What to do About the Middle Grades

Image by Scoty Reifsnyder

By: Lucia Kersten

Many of us can recall at least one middle school experience we suppress. Middle school can be a difficult time for students both educationally and socially. It can also be a challenging time for teachers as well. In general, students within the middle school age group are going through various developmental stages, which can trigger some of these problems. For example, socially students become more aware of popular trends; unfortunately, those students who do not meet the cool standards of middle school peers can become outcasts. So, what can we do to make the middle grades an all-around better environment? Well, some solutions could include, bringing back K-8, or block scheduling. 

What makes middle schools difficult? 

As I stated before, the middle grades happen during crucial developmental stages in adolescence. Because of this, middle school proves to be a difficult time for many students. There are physiological changes occurring during this time such as puberty.

In addition to the physical changes, the social pressure middle school children face can be overwhelming. According to Psychology Today, there are five social cruelty behaviors that become more common in middle school. These behaviors include, teasing, exclusion, bullying, rumoring, and ganging up. (Social Challenges of Middle School, 2017). The article goes on to say that young people strive for social membership, and those who are labeled “different” than the norm, are targeted. The transition to a middle school with a high school like setting, may be too sudden for the children in this age group to handle. In the article it was also stated that, within this age group, common school experiences can be exaggerated by insecurity and emotional vulnerability, so that even small incidents can cause a lot issues. Grades 6th through 8th should not be looked passed; this leads back to the question, what can we do about the middle grades?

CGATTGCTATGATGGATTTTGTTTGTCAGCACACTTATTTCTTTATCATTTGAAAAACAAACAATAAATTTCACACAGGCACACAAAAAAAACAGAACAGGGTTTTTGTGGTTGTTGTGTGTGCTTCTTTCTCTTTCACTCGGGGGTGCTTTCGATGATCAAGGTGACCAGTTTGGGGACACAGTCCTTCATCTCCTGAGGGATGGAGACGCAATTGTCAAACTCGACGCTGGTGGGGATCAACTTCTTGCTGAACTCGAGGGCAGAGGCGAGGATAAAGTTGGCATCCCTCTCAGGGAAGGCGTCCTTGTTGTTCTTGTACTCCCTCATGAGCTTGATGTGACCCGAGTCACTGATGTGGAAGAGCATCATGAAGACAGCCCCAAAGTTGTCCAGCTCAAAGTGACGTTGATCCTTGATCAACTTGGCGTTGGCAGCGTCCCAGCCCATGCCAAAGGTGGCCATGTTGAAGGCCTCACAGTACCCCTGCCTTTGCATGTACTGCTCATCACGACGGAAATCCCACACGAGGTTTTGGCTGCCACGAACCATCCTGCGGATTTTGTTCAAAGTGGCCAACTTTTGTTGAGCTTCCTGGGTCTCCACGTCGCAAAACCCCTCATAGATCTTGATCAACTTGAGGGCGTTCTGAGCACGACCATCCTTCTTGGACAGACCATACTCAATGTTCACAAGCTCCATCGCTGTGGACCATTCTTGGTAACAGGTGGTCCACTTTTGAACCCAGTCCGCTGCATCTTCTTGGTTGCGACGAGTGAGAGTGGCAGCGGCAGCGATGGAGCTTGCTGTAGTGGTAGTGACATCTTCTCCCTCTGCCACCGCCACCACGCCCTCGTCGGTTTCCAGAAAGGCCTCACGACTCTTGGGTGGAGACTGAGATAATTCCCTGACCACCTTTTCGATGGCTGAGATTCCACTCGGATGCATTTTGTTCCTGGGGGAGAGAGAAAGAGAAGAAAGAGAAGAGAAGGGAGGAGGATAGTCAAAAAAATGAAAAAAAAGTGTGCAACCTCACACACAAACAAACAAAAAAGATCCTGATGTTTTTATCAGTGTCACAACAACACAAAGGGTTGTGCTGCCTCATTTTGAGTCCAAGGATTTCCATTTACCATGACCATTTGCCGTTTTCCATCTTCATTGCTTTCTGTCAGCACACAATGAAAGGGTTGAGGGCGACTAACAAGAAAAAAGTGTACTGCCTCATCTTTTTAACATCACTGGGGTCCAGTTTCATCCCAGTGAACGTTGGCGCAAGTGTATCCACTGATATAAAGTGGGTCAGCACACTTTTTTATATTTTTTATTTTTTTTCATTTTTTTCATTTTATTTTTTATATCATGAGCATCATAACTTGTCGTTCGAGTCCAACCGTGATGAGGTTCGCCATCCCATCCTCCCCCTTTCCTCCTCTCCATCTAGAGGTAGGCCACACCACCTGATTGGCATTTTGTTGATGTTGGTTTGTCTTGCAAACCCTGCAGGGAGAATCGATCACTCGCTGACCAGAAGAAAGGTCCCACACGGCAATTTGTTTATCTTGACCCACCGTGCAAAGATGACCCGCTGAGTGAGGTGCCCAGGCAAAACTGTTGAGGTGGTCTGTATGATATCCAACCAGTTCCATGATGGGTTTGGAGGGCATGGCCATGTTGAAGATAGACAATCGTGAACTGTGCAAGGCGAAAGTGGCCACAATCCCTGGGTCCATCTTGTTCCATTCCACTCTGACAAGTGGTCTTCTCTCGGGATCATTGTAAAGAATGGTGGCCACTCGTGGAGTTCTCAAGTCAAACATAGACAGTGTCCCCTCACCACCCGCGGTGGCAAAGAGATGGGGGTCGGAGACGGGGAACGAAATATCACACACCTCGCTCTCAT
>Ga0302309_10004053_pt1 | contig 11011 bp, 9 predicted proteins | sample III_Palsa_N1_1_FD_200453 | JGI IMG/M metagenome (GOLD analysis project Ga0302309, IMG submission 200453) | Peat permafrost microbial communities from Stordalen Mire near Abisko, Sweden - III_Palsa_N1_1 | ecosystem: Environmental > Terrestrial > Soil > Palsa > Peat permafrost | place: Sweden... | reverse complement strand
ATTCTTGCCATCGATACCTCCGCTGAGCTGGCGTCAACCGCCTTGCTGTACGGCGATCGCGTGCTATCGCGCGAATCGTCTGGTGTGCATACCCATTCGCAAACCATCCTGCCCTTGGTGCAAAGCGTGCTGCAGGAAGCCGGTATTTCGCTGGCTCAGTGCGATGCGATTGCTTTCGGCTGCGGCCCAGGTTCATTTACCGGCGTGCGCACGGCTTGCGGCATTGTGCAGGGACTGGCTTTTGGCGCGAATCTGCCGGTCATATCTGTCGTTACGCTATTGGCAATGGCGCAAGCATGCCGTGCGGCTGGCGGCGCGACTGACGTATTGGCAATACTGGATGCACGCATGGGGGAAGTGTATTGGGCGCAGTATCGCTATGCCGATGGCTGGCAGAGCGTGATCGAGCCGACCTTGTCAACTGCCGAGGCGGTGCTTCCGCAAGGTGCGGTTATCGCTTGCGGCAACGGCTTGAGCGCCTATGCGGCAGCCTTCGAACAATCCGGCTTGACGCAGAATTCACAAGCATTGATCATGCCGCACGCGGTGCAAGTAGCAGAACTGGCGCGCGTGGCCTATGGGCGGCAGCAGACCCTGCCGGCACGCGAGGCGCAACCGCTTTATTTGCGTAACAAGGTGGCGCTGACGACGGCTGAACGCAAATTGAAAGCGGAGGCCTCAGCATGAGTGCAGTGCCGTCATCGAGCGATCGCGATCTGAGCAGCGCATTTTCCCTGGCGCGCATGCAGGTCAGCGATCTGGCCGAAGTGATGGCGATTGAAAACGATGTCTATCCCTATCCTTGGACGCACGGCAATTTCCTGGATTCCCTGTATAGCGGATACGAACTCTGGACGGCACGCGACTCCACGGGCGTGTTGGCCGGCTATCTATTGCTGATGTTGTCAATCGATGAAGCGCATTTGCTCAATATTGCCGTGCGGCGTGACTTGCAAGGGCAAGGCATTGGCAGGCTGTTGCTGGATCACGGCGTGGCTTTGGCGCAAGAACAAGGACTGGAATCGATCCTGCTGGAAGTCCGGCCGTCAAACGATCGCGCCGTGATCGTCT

Do middle schools make sense?  

The Movement

According to an article by Harvard Ed. Magazine, until the 20th century schools were primarily K-8. However, due to growing enrollment junior high schools, which generally consisted of students in grades 7th, 8th, and sometimes 9th were formed (Do Middle Schools Make Sense, 2012). The author of this article goes on to say that in the 1960s schools started to move away from junior highs and started the creation of middle school.